Colour is an important part of the filmmaker’s toolkit. You can use it for mood and emotion, to tell the audience when the scene is set, or to provide information about characters and settings.
You can use colour by:
- featuring specific colours in your props, costumes or settings
- choosing lighting with the colour balance you want
- adding gels to change the colour of the lighting
- correcting and ‘grading’ the colour at the editing stage
Wes Anderson movies like The Grand Budapest Hotel use bright, distinctive colour palettes for locations and costumes.
Danish/Swedish noir drama The Bridge uses unhealthy, washed-out colours to match its grim subject matter. It’s achieved through the choice of costumes, props and settings, and by grading the images for a consistent bluish-green look.
Colours have different meanings depending on context.
In Stanley Kubrick’s 2001: A Space Odyssey red means danger, but in Richard Ayoade’s Submarine Jordana’s red coat means passion.
Blue can mean technology or alienation, but it can also suggest winter or night. Warm, orangey colours usually suggest autumn, nostalgia or sunset.
Colour intensity is important:
- Strong, saturated colours seem hyper-real or cartoonish
- Weak colours can suggest poverty or depression.
You can also use monochrome images. Brown or sepia makes people think of old photographs, so you can use it to show that part of your film is a flashback. Black and white can show that a scene is in the past or in a character’s imagination or memory.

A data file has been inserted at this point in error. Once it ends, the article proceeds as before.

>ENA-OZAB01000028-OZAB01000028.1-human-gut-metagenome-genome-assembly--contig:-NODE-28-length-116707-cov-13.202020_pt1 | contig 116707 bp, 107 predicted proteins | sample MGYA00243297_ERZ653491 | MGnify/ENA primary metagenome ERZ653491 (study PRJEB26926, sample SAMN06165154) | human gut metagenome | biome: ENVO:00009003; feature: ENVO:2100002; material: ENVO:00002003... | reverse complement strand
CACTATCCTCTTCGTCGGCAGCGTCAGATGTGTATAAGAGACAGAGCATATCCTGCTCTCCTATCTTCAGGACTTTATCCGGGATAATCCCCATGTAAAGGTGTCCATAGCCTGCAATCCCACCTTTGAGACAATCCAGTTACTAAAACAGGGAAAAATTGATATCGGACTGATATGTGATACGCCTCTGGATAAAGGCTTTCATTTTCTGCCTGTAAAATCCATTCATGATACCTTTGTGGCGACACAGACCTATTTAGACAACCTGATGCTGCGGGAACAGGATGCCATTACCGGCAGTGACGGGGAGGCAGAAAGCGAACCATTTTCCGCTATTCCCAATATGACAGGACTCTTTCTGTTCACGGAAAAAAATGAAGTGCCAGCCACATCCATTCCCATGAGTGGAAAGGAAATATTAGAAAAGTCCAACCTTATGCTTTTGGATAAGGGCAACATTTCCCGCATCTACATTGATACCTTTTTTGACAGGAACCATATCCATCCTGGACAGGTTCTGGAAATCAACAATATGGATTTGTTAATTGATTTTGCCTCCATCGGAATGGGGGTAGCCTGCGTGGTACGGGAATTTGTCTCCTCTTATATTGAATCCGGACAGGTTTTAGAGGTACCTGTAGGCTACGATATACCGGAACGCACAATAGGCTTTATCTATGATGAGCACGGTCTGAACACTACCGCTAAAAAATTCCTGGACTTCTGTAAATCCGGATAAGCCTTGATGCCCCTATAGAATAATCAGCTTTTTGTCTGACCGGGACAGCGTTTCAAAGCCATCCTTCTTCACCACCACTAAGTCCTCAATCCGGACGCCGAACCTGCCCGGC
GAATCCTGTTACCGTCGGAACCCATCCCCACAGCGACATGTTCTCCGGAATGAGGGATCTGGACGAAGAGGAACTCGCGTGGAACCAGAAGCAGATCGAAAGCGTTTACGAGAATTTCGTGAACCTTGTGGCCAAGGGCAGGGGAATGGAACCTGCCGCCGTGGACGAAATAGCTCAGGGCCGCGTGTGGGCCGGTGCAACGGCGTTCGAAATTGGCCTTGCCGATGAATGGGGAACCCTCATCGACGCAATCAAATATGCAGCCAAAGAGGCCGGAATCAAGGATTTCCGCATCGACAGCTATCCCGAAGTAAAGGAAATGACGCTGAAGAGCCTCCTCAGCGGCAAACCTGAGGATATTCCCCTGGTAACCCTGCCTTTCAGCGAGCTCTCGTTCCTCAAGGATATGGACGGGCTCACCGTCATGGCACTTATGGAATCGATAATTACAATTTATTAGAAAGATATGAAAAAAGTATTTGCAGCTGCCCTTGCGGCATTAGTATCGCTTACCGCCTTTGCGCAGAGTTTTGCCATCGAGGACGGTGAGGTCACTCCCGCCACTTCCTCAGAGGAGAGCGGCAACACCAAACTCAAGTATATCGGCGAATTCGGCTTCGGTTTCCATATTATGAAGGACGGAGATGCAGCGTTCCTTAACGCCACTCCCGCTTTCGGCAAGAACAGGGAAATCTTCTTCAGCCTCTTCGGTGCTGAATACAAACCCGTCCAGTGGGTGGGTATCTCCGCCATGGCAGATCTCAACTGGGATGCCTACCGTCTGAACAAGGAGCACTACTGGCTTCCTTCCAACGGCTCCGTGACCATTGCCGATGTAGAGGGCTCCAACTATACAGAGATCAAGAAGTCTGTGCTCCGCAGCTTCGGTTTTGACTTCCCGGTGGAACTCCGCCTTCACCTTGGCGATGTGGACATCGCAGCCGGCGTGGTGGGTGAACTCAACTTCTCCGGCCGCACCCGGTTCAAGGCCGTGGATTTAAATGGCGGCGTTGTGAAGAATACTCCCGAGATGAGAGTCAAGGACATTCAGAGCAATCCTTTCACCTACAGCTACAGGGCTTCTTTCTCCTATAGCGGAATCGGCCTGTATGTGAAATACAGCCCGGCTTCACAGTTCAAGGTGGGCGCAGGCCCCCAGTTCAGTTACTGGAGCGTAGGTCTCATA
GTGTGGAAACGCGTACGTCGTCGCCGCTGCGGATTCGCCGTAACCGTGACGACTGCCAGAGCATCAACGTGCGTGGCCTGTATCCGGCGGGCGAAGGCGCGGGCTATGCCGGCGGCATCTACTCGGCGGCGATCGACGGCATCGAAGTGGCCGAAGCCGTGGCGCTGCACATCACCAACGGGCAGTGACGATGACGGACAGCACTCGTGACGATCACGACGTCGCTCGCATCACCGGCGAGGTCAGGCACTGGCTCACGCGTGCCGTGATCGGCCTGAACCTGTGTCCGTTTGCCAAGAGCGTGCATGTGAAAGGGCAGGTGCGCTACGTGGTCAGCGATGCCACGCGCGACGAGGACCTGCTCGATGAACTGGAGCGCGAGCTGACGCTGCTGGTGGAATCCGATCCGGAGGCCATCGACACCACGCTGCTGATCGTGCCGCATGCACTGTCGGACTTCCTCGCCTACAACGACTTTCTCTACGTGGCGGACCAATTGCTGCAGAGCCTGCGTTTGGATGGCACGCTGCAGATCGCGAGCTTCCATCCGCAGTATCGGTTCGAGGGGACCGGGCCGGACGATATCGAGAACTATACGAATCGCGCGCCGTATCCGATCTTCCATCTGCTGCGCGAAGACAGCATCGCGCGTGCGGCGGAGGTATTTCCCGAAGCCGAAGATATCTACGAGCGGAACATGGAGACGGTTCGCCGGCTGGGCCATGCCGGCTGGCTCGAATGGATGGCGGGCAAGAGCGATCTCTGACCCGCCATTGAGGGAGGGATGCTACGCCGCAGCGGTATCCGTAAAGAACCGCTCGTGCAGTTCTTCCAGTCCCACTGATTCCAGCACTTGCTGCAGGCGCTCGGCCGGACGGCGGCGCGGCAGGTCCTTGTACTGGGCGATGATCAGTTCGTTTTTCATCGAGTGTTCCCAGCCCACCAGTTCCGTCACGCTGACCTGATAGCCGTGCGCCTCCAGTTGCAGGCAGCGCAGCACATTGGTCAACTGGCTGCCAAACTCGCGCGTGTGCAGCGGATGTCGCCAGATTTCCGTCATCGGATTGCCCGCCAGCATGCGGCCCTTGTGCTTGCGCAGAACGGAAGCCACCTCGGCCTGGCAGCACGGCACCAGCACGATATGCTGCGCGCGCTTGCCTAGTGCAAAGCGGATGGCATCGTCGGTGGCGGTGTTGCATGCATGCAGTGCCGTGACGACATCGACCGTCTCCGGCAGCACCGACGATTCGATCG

You could choose to film with lighting that has a particular colour balance. Some filmmakers choose to shoot in the golden hour after dawn or before sunset, or the blue hour at dawn or dusk.
For quick and dirty colour casts, you can deliberately set your camera to the wrong white balance. For a blue hue, set your camera’s white balance to ‘tungsten’ when you’re filming outdoors; for a warm tone, film under tungsten light with the balance set to daylight.
But it’s better to shoot with a natural/neutral colour balance and adjust the colour afterwards.
To get the colour balance right when you’re filming, use a colour meter or set the white balance manually. With most cameras, you can do this by using a white card.
With the Camera app on iPhone/iPad, locking exposure also sets white balance. Position a grey card immediately in front of your main subject and touch on the screen until AE/AF lock appears.
Correction and grading
You can adjust and correct colour at the editing stage. Pro packages like Final Cut Pro X and Adobe Premiere Pro give you more control.
Start by getting the exposure and contrast right, then adjust the saturation, before adjusting the hue or tint. For precise corrections use the vectorscopes, rather than relying on your eye, to adjust skin tones.
Once you’ve corrected the colour, you can ‘grade’ the clips: making adjustments so that clips shot at different times match each other, or applying an overall ‘look’ to change the mood.
I teach all kinds of people to make films. I provide training for businesses, arts organisations, nonprofits and education. I’ve worked on film education projects with Apple Education, the British Film Institute, Film Education, Film: 21st Century Literacy and many more. My publications include Making Movies Make Sense and Editshots.